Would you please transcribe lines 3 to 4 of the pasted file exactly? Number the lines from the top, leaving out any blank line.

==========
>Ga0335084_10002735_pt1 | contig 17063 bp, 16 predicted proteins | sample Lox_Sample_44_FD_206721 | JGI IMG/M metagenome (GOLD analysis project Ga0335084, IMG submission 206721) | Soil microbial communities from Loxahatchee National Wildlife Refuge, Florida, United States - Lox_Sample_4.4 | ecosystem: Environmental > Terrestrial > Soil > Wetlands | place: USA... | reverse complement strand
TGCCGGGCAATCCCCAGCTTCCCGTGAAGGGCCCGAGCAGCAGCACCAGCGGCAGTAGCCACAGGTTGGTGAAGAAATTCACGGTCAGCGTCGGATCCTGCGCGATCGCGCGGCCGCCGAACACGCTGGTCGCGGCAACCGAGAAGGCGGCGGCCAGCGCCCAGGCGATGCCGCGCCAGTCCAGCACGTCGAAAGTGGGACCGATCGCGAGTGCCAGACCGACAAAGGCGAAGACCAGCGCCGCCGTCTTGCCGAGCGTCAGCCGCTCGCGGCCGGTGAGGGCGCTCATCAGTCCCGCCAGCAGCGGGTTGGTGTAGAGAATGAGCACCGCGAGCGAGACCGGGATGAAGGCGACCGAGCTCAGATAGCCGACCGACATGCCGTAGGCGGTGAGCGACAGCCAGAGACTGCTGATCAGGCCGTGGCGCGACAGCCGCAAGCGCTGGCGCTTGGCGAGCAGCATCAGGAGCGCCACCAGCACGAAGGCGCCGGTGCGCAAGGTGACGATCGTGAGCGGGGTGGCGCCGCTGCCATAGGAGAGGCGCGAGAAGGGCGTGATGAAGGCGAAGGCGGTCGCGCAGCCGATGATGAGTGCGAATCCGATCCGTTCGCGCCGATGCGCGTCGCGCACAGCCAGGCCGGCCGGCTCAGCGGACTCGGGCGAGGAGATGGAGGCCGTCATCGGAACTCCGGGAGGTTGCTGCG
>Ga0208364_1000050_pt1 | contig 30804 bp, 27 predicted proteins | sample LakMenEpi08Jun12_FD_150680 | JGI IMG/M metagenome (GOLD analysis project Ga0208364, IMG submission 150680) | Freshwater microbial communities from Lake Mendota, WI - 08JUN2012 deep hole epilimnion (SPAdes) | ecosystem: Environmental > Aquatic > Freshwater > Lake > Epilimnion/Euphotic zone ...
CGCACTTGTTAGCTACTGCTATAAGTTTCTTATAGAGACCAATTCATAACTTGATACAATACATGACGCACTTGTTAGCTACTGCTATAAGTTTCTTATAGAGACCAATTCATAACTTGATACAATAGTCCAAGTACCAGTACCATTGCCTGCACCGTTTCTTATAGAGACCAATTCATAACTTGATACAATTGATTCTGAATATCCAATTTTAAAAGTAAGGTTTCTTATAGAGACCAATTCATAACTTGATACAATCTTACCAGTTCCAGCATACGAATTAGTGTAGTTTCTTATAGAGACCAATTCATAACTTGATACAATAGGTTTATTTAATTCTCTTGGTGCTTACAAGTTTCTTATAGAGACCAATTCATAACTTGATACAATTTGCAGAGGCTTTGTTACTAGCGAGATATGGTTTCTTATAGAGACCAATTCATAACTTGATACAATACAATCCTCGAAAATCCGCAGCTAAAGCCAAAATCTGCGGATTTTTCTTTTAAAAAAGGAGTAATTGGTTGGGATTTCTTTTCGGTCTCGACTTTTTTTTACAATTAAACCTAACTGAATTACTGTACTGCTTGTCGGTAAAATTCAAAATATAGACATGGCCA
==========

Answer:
>Ga0208364_1000050_pt1 | contig 30804 bp, 27 predicted proteins | sample LakMenEpi08Jun12_FD_150680 | JGI IMG/M metagenome (GOLD analysis project Ga0208364, IMG submission 150680) | Freshwater microbial communities from Lake Mendota, WI - 08JUN2012 deep hole epilimnion (SPAdes) | ecosystem: Environmental > Aquatic > Freshwater > Lake > Epilimnion/Euphotic zone ...
CGCACTTGTTAGCTACTGCTATAAGTTTCTTATAGAGACCAATTCATAACTTGATACAATACATGACGCACTTGTTAGCTACTGCTATAAGTTTCTTATAGAGACCAATTCATAACTTGATACAATAGTCCAAGTACCAGTACCATTGCCTGCACCGTTTCTTATAGAGACCAATTCATAACTTGATACAATTGATTCTGAATATCCAATTTTAAAAGTAAGGTTTCTTATAGAGACCAATTCATAACTTGATACAATCTTACCAGTTCCAGCATACGAATTAGTGTAGTTTCTTATAGAGACCAATTCATAACTTGATACAATAGGTTTATTTAATTCTCTTGGTGCTTACAAGTTTCTTATAGAGACCAATTCATAACTTGATACAATTTGCAGAGGCTTTGTTACTAGCGAGATATGGTTTCTTATAGAGACCAATTCATAACTTGATACAATACAATCCTCGAAAATCCGCAGCTAAAGCCAAAATCTGCGGATTTTTCTTTTAAAAAAGGAGTAATTGGTTGGGATTTCTTTTCGGTCTCGACTTTTTTTTACAATTAAACCTAACTGAATTACTGTACTGCTTGTCGGTAAAATTCAAAATATAGACATGGCCA